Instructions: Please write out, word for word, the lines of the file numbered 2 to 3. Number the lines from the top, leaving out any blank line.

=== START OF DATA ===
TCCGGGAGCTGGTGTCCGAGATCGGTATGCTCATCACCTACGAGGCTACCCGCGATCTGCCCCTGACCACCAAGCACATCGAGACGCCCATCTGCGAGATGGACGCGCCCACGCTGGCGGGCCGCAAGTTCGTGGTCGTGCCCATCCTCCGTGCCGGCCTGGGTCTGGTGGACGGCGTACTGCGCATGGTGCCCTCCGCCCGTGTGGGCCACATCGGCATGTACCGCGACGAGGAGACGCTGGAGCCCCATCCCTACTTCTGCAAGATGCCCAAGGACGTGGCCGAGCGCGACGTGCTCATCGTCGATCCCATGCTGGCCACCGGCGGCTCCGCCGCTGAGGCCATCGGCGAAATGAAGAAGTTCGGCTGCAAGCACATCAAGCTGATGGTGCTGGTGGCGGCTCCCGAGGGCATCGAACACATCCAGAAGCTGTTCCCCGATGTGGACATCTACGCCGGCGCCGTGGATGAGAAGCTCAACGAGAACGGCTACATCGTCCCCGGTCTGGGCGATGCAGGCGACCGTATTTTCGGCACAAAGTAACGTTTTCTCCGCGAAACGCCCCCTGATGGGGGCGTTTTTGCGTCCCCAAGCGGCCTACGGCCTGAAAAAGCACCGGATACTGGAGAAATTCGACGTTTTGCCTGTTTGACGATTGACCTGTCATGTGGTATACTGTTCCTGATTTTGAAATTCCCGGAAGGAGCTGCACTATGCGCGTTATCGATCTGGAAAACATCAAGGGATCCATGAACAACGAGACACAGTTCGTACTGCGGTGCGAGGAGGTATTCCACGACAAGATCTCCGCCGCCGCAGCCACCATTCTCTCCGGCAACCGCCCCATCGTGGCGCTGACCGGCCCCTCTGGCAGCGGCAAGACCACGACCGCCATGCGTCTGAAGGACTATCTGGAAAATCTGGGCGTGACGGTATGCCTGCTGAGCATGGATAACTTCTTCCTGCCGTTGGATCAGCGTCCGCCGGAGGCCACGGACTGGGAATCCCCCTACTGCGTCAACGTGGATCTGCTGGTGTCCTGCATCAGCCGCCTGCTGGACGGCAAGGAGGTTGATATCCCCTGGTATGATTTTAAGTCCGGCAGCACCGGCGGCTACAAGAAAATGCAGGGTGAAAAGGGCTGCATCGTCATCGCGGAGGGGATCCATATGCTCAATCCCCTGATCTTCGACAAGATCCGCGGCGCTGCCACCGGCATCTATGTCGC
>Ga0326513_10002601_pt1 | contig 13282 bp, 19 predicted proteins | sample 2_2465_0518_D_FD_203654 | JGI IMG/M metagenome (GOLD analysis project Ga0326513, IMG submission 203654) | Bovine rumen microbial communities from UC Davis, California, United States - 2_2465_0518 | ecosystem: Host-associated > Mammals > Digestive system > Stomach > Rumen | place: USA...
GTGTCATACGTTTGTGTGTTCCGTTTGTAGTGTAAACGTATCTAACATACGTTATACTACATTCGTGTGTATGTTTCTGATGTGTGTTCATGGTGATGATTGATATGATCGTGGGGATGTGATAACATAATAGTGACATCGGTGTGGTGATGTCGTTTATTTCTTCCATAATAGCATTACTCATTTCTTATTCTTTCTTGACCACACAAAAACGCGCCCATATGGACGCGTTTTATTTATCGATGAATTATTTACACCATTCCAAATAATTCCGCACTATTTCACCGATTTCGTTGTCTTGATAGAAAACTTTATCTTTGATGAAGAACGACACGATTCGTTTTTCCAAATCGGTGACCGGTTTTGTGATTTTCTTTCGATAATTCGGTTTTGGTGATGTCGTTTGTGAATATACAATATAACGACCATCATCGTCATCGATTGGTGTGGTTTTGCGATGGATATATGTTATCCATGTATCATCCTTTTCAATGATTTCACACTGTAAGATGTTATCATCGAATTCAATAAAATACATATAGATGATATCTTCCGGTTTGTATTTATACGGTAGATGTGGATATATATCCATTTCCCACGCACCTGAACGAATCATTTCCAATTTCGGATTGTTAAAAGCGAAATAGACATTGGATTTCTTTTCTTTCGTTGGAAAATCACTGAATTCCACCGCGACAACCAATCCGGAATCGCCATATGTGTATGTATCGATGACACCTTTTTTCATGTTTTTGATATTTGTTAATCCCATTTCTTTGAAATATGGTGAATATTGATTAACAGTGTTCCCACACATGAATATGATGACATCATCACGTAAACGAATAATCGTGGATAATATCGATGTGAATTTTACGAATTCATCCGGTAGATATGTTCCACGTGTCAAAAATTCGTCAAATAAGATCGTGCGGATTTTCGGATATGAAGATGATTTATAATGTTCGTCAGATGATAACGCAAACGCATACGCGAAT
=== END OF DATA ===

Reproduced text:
>Ga0326513_10002601_pt1 | contig 13282 bp, 19 predicted proteins | sample 2_2465_0518_D_FD_203654 | JGI IMG/M metagenome (GOLD analysis project Ga0326513, IMG submission 203654) | Bovine rumen microbial communities from UC Davis, California, United States - 2_2465_0518 | ecosystem: Host-associated > Mammals > Digestive system > Stomach > Rumen | place: USA...
GTGTCATACGTTTGTGTGTTCCGTTTGTAGTGTAAACGTATCTAACATACGTTATACTACATTCGTGTGTATGTTTCTGATGTGTGTTCATGGTGATGATTGATATGATCGTGGGGATGTGATAACATAATAGTGACATCGGTGTGGTGATGTCGTTTATTTCTTCCATAATAGCATTACTCATTTCTTATTCTTTCTTGACCACACAAAAACGCGCCCATATGGACGCGTTTTATTTATCGATGAATTATTTACACCATTCCAAATAATTCCGCACTATTTCACCGATTTCGTTGTCTTGATAGAAAACTTTATCTTTGATGAAGAACGACACGATTCGTTTTTCCAAATCGGTGACCGGTTTTGTGATTTTCTTTCGATAATTCGGTTTTGGTGATGTCGTTTGTGAATATACAATATAACGACCATCATCGTCATCGATTGGTGTGGTTTTGCGATGGATATATGTTATCCATGTATCATCCTTTTCAATGATTTCACACTGTAAGATGTTATCATCGAATTCAATAAAATACATATAGATGATATCTTCCGGTTTGTATTTATACGGTAGATGTGGATATATATCCATTTCCCACGCACCTGAACGAATCATTTCCAATTTCGGATTGTTAAAAGCGAAATAGACATTGGATTTCTTTTCTTTCGTTGGAAAATCACTGAATTCCACCGCGACAACCAATCCGGAATCGCCATATGTGTATGTATCGATGACACCTTTTTTCATGTTTTTGATATTTGTTAATCCCATTTCTTTGAAATATGGTGAATATTGATTAACAGTGTTCCCACACATGAATATGATGACATCATCACGTAAACGAATAATCGTGGATAATATCGATGTGAATTTTACGAATTCATCCGGTAGATATGTTCCACGTGTCAAAAATTCGTCAAATAAGATCGTGCGGATTTTCGGATATGAAGATGATTTATAATGTTCGTCAGATGATAACGCAAACGCATACGCGAAT